Needing to fill the position of general manager of his company, and believing that an executive's wife is crucial to her husband's success, auto industry mogul Gifford brings three couples ... See full summary »
Needing to fill the position of general manager of his company, and believing that an executive's wife is crucial to her husband's success, auto industry mogul Gifford brings three couples to New York to size up: Jerry and Carol: he hard-driven and self-reliant, she willing to use her beauty to further her husband's career; Sid and Elizabeth, he ulcer-ridden and torn between achieving success and restoring their troubled marriage, she positive that his job will kill him, but gamely agreeing to play the good wife for the duration; and down-to-earth Bill, whose good-natured Katie fears that his promotion would spell the end of their idyllic familiy existence. Written by
Paul Penna <firstname.lastname@example.org>
The portrait at the center of Gifford's "wall" of paintings of his romantic conquests is the one of Gene Tierney used in "Laura" (1944), which was Clifton Webb's talking-picture debut and first Oscar-nominated role. See more »
In the scene where Katie is looking in the Macy's windows, the street scene behind her does not change when she moves from one window to another. The same rear projection continued to play for both windows. See more »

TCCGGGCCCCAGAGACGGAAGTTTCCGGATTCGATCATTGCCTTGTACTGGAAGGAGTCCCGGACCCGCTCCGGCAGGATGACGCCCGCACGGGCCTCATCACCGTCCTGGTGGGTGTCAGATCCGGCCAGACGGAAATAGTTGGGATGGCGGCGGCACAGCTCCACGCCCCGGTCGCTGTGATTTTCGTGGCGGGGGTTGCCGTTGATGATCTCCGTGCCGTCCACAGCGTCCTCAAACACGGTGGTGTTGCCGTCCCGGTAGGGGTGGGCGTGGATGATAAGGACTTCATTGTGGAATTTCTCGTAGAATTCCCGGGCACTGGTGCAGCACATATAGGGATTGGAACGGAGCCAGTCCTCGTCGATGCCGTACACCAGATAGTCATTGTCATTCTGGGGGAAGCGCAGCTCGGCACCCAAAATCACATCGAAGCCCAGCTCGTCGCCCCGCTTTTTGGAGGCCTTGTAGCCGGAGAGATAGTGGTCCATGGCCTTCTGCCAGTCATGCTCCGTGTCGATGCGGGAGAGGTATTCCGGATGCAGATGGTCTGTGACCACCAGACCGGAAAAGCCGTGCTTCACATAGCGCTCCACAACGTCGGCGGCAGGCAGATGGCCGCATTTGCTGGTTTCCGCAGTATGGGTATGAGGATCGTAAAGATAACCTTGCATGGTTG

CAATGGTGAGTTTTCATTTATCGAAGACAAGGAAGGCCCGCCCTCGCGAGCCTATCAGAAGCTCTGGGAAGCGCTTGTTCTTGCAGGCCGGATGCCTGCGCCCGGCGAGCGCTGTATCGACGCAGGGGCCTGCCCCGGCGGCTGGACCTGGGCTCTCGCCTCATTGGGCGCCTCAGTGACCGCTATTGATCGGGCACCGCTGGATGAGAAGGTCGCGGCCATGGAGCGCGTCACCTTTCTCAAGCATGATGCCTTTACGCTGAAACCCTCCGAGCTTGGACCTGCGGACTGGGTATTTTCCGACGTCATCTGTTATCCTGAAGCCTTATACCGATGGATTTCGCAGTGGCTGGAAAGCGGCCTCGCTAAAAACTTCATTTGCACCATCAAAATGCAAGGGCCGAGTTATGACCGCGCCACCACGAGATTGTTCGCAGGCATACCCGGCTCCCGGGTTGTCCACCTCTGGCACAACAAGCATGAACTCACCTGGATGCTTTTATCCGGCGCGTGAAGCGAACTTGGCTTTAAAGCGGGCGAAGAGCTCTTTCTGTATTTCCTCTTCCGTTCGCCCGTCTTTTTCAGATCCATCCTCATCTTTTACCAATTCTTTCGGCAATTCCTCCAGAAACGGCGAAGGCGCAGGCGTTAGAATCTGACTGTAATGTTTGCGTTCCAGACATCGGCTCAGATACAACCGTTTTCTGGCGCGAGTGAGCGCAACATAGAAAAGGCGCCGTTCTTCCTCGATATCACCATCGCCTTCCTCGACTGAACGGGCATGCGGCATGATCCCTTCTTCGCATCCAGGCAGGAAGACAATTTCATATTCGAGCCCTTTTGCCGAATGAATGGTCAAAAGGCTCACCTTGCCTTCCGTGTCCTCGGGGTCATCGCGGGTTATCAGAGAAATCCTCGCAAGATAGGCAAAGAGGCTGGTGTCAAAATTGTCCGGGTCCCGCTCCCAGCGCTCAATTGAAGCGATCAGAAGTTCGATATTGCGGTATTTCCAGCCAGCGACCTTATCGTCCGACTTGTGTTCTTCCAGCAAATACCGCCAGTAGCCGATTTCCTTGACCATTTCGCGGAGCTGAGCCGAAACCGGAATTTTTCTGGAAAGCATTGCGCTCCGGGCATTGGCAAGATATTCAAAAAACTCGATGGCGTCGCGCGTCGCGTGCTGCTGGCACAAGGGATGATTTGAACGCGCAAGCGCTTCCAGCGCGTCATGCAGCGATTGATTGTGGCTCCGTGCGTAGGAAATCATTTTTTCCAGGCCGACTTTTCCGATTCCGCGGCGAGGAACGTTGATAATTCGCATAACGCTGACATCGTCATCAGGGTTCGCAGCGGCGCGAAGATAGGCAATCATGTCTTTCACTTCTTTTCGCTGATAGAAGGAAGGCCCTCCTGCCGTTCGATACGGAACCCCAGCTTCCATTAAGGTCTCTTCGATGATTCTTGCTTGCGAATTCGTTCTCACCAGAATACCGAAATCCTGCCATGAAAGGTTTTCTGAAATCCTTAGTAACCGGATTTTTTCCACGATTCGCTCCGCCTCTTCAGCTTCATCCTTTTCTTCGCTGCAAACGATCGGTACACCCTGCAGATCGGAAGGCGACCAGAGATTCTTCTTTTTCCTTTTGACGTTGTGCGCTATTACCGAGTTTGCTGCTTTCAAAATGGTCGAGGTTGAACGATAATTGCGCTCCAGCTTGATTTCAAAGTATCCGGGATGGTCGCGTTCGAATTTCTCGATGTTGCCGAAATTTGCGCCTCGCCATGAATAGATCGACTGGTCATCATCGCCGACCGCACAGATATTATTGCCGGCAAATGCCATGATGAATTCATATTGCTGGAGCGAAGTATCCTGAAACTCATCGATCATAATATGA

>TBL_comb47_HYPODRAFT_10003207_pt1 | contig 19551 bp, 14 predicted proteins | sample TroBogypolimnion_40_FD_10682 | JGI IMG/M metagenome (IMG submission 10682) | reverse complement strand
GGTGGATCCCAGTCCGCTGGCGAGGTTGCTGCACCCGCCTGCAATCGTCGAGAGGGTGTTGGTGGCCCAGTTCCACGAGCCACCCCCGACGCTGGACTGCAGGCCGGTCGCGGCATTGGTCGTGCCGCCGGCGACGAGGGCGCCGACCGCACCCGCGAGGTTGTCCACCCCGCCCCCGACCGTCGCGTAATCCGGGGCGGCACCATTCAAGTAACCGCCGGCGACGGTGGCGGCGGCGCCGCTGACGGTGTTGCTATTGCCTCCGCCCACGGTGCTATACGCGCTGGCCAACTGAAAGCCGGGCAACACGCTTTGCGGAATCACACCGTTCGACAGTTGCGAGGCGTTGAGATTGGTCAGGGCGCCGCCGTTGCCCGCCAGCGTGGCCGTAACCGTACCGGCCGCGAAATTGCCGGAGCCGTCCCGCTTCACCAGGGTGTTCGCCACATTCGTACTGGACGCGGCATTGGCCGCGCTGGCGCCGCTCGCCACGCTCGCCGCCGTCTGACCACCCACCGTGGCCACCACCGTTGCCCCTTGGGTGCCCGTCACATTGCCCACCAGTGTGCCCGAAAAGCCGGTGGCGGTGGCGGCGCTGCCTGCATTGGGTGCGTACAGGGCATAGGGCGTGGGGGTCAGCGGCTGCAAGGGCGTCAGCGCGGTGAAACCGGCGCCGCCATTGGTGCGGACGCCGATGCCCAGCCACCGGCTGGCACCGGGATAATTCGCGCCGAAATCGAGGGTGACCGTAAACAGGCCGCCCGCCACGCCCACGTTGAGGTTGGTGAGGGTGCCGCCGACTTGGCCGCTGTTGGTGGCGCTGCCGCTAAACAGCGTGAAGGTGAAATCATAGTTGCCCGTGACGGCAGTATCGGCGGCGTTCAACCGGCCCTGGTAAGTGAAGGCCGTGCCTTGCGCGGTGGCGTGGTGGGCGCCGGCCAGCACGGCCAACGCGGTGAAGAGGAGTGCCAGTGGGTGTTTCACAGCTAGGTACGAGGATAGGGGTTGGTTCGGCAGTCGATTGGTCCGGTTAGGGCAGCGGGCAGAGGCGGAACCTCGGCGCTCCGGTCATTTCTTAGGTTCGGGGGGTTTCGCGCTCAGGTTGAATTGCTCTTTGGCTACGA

Slick, superficial CinemaScope stuff from Hollywood's early-'50s panic attack: How ya gonna keep 'em down at the flicks after they've seen TV? Fox tried to with big screens, splashy colors, and half a dozen or so stars crammed into one entertaining soap-opera premise. There's no cinema-making genius going on here, but the movie is overwhelmingly entertaining, both for its look and its morality. A consumerist's paradise, it's so stuffed with cars and gowns and doodads that you're seized with an overwhelming urge to go shopping after you've seen it. (The cars, in particular, are '50s-futurists designs from Ford/Lincoln/Mercury, and they're knockouts.) And the morality is so utterly of its time: The onscreen drinking and smoking are nonstop, the gender premises (men seek power, women seek men) are unquestioned, and the subtext is clearly that money and power are fine, but holding on to your man is what really counts. And to do that, you'd better learn to be a dear little klutzy wifey like June Allyson instead of a calculating harlot like Arlene Dahl. Of the women, Allyson's wife-waif act becomes monotonous, and while Dahl is luscious to look at and seems to be in on the joke of how one-note her character is, she's not really much of an actress. So Bacall, her crisp-sophisticate act honed to a fine sharpness, comes off best by default. The men are all OK, but New York is the real star.
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